Next the reader journeys to a retirement community in Chariton, Indiana. Chris Kriegstein’s parents are newly ensconced in this world, when they receive a phone call from a student creating a Chariton High Athletes: Where Are They Now feature for the school newspaper. Chris was a basketball star at Chariton High School; his skills on the court catapulted him from his small town to the University of Georgia and eventually to a professional life that spanned countries and continents. Chris Kriegstein’s parents – Joy and Frank-- have compelling voices. They sound like many aging seniors. They gave up their farm, they wish their son was closer, they don’t understand scanning, they try their best to understand the next generation’s choices. Joy believes her daughter “missed her train” when she broke off her engagement to a high school geometry teacher in 1975. Frank has started tearing up quite a few times a day. He takes it upon himself to respond to the high school newsletter which was factually inaccurate and writes a letter to the editor. Ultimately Joy decides to write her own article too – about her single fifty year old daughter who “puts things where they belong.” Overall, this chapter helps the reader to understand Chris’s unique family history while also seeing that storytelling is uniquely different based on who controls the pen.
Part two finally provides the perspective of Chris and Elise. In Germany in 1981, Chris rides his bike to work each weekday, and Elise sleeps in while gestating their first daughter. Elise is contacted by a German family with a similar last name who is mourning their daughter and mother and is powered forward through a unique experience. The new parents are then in India and Philadelphia. Eight thousand miles apart from each other, each encounter a corpse and are deeply shaken. Both return home with important news – another baby and another home base. We are introduced to the idea of the new child, before we suddenly learn of her death.
In some ways the structure of the novel is unsettling. In the beginning it was hard to figure out where the story was going. It took a while to realize that part of the novel was being narrated by a ghost. But I think the unsettling narration successfully helps the reader to better understand the experience of being an expatriate. We are jostled and zoomed forward, we arrive places before we are ready to get there. We have to turn back to previous chapters to remind ourselves of specific details. We are traversing different time periods and continents and thus we can truly understand what it means to live life in a different country.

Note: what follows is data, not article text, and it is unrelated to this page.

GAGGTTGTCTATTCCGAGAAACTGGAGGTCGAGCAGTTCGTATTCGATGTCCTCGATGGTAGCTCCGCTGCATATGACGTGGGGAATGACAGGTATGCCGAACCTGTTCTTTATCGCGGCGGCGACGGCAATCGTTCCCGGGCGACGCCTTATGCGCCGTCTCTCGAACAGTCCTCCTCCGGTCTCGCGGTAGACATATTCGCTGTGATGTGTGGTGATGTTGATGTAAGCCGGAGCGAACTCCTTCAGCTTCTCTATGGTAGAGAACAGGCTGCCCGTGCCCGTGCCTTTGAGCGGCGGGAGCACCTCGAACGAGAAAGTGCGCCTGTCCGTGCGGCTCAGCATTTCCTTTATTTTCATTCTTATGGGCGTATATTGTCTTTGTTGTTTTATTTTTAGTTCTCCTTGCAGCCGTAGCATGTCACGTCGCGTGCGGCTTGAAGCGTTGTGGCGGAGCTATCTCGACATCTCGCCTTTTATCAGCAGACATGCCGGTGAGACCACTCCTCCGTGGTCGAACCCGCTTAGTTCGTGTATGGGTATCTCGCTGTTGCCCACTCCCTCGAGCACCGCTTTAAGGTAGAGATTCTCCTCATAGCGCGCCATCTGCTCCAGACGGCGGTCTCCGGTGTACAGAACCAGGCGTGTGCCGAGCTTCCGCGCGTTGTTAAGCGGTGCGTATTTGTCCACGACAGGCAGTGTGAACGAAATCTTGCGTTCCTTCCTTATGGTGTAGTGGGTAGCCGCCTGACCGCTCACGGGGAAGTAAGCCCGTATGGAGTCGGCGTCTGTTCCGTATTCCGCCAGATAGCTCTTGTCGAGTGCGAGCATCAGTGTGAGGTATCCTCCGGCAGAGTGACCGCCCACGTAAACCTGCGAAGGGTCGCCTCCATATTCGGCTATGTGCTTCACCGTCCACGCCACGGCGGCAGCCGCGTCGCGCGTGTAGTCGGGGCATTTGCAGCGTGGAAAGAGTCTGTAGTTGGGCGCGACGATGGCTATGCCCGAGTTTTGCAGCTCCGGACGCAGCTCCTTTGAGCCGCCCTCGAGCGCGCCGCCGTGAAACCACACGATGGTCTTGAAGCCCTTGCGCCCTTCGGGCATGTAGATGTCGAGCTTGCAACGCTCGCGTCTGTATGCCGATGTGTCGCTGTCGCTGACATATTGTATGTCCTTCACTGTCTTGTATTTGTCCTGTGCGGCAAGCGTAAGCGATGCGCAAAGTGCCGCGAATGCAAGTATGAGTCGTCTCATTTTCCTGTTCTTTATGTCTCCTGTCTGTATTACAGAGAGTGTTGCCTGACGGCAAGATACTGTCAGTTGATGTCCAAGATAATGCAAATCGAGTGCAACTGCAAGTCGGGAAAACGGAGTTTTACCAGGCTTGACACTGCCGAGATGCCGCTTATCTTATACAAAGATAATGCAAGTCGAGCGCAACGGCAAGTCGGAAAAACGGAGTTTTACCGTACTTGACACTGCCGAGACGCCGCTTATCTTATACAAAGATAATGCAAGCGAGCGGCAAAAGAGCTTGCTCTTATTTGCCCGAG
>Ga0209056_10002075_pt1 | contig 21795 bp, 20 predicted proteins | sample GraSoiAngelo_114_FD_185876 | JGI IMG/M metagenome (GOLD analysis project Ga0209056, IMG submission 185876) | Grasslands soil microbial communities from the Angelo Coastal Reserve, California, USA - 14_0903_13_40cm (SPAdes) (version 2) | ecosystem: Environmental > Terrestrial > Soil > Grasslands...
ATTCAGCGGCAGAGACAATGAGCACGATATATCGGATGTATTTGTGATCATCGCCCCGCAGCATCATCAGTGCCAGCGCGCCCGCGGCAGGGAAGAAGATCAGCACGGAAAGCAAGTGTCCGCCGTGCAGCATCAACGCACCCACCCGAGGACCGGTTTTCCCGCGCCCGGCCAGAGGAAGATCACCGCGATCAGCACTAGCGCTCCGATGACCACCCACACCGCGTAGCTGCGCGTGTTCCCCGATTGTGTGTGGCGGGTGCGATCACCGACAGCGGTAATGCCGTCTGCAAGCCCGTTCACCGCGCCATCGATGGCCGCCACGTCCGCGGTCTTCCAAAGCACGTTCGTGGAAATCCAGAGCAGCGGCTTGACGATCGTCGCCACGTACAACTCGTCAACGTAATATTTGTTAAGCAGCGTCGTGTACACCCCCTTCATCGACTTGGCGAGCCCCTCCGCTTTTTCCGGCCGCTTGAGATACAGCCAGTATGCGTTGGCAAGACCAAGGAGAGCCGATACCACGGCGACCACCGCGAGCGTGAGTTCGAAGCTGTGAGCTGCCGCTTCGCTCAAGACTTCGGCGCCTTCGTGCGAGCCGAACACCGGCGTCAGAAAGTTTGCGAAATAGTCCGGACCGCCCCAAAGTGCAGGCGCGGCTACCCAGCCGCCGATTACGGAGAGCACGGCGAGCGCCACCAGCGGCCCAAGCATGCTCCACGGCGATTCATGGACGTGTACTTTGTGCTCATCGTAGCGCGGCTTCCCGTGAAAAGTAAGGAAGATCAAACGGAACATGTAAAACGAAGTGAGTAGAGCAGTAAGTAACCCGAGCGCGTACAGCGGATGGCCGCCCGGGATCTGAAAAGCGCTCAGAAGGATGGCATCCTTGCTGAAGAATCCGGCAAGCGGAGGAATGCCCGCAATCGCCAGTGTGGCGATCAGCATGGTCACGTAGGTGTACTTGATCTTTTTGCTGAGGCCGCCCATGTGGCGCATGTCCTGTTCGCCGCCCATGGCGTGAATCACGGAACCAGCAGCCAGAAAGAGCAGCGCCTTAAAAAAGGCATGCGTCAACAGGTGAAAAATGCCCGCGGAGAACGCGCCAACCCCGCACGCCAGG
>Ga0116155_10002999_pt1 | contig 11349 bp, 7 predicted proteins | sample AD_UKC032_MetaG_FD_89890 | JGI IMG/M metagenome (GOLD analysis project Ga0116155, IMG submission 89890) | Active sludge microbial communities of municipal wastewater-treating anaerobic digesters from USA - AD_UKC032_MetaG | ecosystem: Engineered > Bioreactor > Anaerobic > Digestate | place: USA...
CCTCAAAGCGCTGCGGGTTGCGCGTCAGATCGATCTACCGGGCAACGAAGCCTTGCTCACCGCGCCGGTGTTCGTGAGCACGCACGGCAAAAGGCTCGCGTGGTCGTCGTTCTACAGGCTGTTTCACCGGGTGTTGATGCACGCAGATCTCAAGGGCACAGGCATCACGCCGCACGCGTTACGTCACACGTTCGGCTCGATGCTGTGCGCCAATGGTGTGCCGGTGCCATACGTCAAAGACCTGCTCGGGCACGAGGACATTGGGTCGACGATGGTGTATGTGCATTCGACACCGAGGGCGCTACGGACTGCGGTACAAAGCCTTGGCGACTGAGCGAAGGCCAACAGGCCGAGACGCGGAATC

In Part four, we see the aftermath – we get to see the experiences of the family through the eyes of the remaining daughter, and we get to feel her sense of displacement as well as her hunger for a sense of home. We also get to see how Chris – the roving father—has been affected by his loss. He dreads Leah’s wedding as it marks a further step away from the time when they were an intact party of four.
Sonnenberg has created unique characters with unique experiences and very specific lens on the world. They felt deeply real to me – self-centered, flawed, broken, striving, human. She has taken her own experiences and used them to create such an artful universe full of probing and lingering questions. I highly recommend Home Leave and know I will read it again and likely glean even more meaning from its themes and stylistic choices.